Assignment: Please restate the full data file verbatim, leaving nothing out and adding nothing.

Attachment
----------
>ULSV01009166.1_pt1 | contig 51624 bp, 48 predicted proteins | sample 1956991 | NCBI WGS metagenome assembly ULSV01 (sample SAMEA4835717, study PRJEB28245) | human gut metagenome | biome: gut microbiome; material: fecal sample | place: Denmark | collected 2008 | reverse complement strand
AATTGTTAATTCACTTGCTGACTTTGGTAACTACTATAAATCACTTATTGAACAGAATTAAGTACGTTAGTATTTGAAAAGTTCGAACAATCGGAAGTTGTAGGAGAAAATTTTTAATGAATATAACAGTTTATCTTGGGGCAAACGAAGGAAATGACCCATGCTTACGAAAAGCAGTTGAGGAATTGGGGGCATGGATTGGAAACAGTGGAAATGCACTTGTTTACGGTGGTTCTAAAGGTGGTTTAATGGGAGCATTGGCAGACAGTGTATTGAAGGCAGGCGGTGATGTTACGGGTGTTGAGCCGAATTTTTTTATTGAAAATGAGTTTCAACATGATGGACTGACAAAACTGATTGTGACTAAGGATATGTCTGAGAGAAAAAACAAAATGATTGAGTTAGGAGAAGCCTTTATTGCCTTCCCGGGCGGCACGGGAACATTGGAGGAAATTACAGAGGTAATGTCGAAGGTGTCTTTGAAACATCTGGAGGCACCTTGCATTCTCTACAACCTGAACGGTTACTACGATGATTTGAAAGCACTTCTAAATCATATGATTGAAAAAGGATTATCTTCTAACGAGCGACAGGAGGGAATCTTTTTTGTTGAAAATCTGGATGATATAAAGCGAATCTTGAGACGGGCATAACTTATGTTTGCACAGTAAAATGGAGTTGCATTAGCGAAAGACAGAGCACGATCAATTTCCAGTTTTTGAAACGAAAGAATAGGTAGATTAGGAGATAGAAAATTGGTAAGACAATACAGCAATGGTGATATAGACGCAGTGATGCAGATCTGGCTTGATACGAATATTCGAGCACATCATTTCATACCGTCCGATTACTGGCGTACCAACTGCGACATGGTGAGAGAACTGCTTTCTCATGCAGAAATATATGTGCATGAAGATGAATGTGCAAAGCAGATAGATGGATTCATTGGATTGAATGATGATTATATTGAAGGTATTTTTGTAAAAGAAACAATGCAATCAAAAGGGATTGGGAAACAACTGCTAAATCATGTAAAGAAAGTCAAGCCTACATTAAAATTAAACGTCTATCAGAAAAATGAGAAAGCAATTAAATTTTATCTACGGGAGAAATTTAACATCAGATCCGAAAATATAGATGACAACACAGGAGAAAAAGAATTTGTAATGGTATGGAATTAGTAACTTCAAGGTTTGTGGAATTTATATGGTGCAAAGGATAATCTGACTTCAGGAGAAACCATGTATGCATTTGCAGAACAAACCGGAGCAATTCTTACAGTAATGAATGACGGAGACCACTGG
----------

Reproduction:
>ULSV01009166.1_pt1 | contig 51624 bp, 48 predicted proteins | sample 1956991 | NCBI WGS metagenome assembly ULSV01 (sample SAMEA4835717, study PRJEB28245) | human gut metagenome | biome: gut microbiome; material: fecal sample | place: Denmark | collected 2008 | reverse complement strand
AATTGTTAATTCACTTGCTGACTTTGGTAACTACTATAAATCACTTATTGAACAGAATTAAGTACGTTAGTATTTGAAAAGTTCGAACAATCGGAAGTTGTAGGAGAAAATTTTTAATGAATATAACAGTTTATCTTGGGGCAAACGAAGGAAATGACCCATGCTTACGAAAAGCAGTTGAGGAATTGGGGGCATGGATTGGAAACAGTGGAAATGCACTTGTTTACGGTGGTTCTAAAGGTGGTTTAATGGGAGCATTGGCAGACAGTGTATTGAAGGCAGGCGGTGATGTTACGGGTGTTGAGCCGAATTTTTTTATTGAAAATGAGTTTCAACATGATGGACTGACAAAACTGATTGTGACTAAGGATATGTCTGAGAGAAAAAACAAAATGATTGAGTTAGGAGAAGCCTTTATTGCCTTCCCGGGCGGCACGGGAACATTGGAGGAAATTACAGAGGTAATGTCGAAGGTGTCTTTGAAACATCTGGAGGCACCTTGCATTCTCTACAACCTGAACGGTTACTACGATGATTTGAAAGCACTTCTAAATCATATGATTGAAAAAGGATTATCTTCTAACGAGCGACAGGAGGGAATCTTTTTTGTTGAAAATCTGGATGATATAAAGCGAATCTTGAGACGGGCATAACTTATGTTTGCACAGTAAAATGGAGTTGCATTAGCGAAAGACAGAGCACGATCAATTTCCAGTTTTTGAAACGAAAGAATAGGTAGATTAGGAGATAGAAAATTGGTAAGACAATACAGCAATGGTGATATAGACGCAGTGATGCAGATCTGGCTTGATACGAATATTCGAGCACATCATTTCATACCGTCCGATTACTGGCGTACCAACTGCGACATGGTGAGAGAACTGCTTTCTCATGCAGAAATATATGTGCATGAAGATGAATGTGCAAAGCAGATAGATGGATTCATTGGATTGAATGATGATTATATTGAAGGTATTTTTGTAAAAGAAACAATGCAATCAAAAGGGATTGGGAAACAACTGCTAAATCATGTAAAGAAAGTCAAGCCTACATTAAAATTAAACGTCTATCAGAAAAATGAGAAAGCAATTAAATTTTATCTACGGGAGAAATTTAACATCAGATCCGAAAATATAGATGACAACACAGGAGAAAAAGAATTTGTAATGGTATGGAATTAGTAACTTCAAGGTTTGTGGAATTTATATGGTGCAAAGGATAATCTGACTTCAGGAGAAACCATGTATGCATTTGCAGAACAAACCGGAGCAATTCTTACAGTAATGAATGACGGAGACCACTGG